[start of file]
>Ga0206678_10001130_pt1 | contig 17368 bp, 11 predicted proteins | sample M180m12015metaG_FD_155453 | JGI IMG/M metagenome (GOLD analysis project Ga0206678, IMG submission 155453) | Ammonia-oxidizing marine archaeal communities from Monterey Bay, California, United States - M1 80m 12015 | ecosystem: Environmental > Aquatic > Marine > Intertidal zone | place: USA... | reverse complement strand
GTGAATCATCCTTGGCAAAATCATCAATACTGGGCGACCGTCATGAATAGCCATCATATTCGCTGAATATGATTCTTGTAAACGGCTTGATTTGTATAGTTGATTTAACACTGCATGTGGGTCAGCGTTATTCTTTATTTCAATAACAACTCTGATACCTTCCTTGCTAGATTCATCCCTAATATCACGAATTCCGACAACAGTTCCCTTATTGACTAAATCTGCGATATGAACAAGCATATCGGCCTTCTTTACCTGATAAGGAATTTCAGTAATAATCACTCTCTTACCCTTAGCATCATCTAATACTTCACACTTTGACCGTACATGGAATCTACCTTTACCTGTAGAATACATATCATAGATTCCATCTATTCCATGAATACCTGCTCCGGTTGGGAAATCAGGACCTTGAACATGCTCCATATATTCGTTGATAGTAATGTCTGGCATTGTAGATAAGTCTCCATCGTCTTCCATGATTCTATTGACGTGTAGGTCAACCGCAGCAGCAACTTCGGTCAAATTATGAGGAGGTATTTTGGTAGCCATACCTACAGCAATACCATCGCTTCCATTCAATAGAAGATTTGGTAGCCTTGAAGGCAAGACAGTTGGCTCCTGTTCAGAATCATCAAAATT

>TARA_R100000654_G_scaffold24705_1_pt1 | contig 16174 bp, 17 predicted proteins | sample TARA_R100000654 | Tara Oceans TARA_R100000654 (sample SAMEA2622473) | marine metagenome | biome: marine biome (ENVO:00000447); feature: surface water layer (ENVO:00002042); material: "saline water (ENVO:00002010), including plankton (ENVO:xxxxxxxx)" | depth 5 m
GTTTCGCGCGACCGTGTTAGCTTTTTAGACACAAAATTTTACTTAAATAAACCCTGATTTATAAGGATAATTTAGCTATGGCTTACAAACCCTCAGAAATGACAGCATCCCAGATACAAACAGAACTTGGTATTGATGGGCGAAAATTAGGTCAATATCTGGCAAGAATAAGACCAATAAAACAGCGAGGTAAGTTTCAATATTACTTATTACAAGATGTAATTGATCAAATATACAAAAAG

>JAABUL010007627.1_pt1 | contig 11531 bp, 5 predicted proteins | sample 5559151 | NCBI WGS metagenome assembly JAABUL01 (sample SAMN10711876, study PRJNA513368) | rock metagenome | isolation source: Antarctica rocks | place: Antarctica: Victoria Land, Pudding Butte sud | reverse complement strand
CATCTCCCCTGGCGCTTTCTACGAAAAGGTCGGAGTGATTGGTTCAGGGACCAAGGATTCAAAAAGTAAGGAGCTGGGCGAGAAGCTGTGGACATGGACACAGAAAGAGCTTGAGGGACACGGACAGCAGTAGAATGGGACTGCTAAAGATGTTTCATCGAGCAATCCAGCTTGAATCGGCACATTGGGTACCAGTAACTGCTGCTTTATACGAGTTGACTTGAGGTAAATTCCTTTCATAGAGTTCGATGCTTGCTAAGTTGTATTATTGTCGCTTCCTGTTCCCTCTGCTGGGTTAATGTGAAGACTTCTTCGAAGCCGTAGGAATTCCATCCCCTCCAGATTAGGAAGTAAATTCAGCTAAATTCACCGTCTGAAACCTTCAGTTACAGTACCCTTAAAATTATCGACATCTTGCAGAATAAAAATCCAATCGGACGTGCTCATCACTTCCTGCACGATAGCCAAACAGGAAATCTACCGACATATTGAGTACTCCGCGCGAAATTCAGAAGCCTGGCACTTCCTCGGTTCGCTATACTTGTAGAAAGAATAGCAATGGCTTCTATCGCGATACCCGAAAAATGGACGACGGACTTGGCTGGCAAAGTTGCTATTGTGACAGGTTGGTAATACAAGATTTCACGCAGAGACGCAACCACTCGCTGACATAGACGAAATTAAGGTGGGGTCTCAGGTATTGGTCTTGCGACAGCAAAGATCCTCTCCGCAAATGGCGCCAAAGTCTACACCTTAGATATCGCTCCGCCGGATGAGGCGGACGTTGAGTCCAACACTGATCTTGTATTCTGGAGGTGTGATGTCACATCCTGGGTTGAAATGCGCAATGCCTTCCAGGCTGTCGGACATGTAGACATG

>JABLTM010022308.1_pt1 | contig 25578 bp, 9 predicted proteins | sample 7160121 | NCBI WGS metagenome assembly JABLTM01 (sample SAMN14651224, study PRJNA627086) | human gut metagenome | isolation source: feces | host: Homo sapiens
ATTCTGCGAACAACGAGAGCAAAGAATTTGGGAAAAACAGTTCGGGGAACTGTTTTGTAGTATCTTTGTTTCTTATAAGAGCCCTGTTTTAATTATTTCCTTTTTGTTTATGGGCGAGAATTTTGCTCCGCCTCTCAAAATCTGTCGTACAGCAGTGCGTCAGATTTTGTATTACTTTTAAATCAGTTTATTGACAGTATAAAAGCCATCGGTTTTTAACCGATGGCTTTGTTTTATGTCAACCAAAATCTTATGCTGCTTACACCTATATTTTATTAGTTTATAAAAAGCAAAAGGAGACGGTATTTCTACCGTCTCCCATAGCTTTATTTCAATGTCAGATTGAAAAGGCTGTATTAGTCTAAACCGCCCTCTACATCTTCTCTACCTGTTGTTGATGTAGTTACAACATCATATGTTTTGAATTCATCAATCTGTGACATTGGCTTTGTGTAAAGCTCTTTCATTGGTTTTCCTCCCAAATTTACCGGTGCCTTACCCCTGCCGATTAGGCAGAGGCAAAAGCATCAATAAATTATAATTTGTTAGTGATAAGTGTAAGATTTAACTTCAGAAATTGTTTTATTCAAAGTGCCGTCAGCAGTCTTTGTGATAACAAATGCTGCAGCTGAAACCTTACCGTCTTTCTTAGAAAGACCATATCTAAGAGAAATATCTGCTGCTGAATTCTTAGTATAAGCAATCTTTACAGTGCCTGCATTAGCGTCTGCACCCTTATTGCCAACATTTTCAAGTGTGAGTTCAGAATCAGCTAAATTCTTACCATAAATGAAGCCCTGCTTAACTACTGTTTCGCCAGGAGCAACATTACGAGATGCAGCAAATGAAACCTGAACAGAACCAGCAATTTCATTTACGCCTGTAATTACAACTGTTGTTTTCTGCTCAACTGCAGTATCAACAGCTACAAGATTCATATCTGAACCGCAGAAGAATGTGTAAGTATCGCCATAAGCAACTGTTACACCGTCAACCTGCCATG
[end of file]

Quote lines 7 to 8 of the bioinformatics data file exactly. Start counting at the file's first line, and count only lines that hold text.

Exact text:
>JABLTM010022308.1_pt1 | contig 25578 bp, 9 predicted proteins | sample 7160121 | NCBI WGS metagenome assembly JABLTM01 (sample SAMN14651224, study PRJNA627086) | human gut metagenome | isolation source: feces | host: Homo sapiens
ATTCTGCGAACAACGAGAGCAAAGAATTTGGGAAAAACAGTTCGGGGAACTGTTTTGTAGTATCTTTGTTTCTTATAAGAGCCCTGTTTTAATTATTTCCTTTTTGTTTATGGGCGAGAATTTTGCTCCGCCTCTCAAAATCTGTCGTACAGCAGTGCGTCAGATTTTGTATTACTTTTAAATCAGTTTATTGACAGTATAAAAGCCATCGGTTTTTAACCGATGGCTTTGTTTTATGTCAACCAAAATCTTATGCTGCTTACACCTATATTTTATTAGTTTATAAAAAGCAAAAGGAGACGGTATTTCTACCGTCTCCCATAGCTTTATTTCAATGTCAGATTGAAAAGGCTGTATTAGTCTAAACCGCCCTCTACATCTTCTCTACCTGTTGTTGATGTAGTTACAACATCATATGTTTTGAATTCATCAATCTGTGACATTGGCTTTGTGTAAAGCTCTTTCATTGGTTTTCCTCCCAAATTTACCGGTGCCTTACCCCTGCCGATTAGGCAGAGGCAAAAGCATCAATAAATTATAATTTGTTAGTGATAAGTGTAAGATTTAACTTCAGAAATTGTTTTATTCAAAGTGCCGTCAGCAGTCTTTGTGATAACAAATGCTGCAGCTGAAACCTTACCGTCTTTCTTAGAAAGACCATATCTAAGAGAAATATCTGCTGCTGAATTCTTAGTATAAGCAATCTTTACAGTGCCTGCATTAGCGTCTGCACCCTTATTGCCAACATTTTCAAGTGTGAGTTCAGAATCAGCTAAATTCTTACCATAAATGAAGCCCTGCTTAACTACTGTTTCGCCAGGAGCAACATTACGAGATGCAGCAAATGAAACCTGAACAGAACCAGCAATTTCATTTACGCCTGTAATTACAACTGTTGTTTTCTGCTCAACTGCAGTATCAACAGCTACAAGATTCATATCTGAACCGCAGAAGAATGTGTAAGTATCGCCATAAGCAACTGTTACACCGTCAACCTGCCATG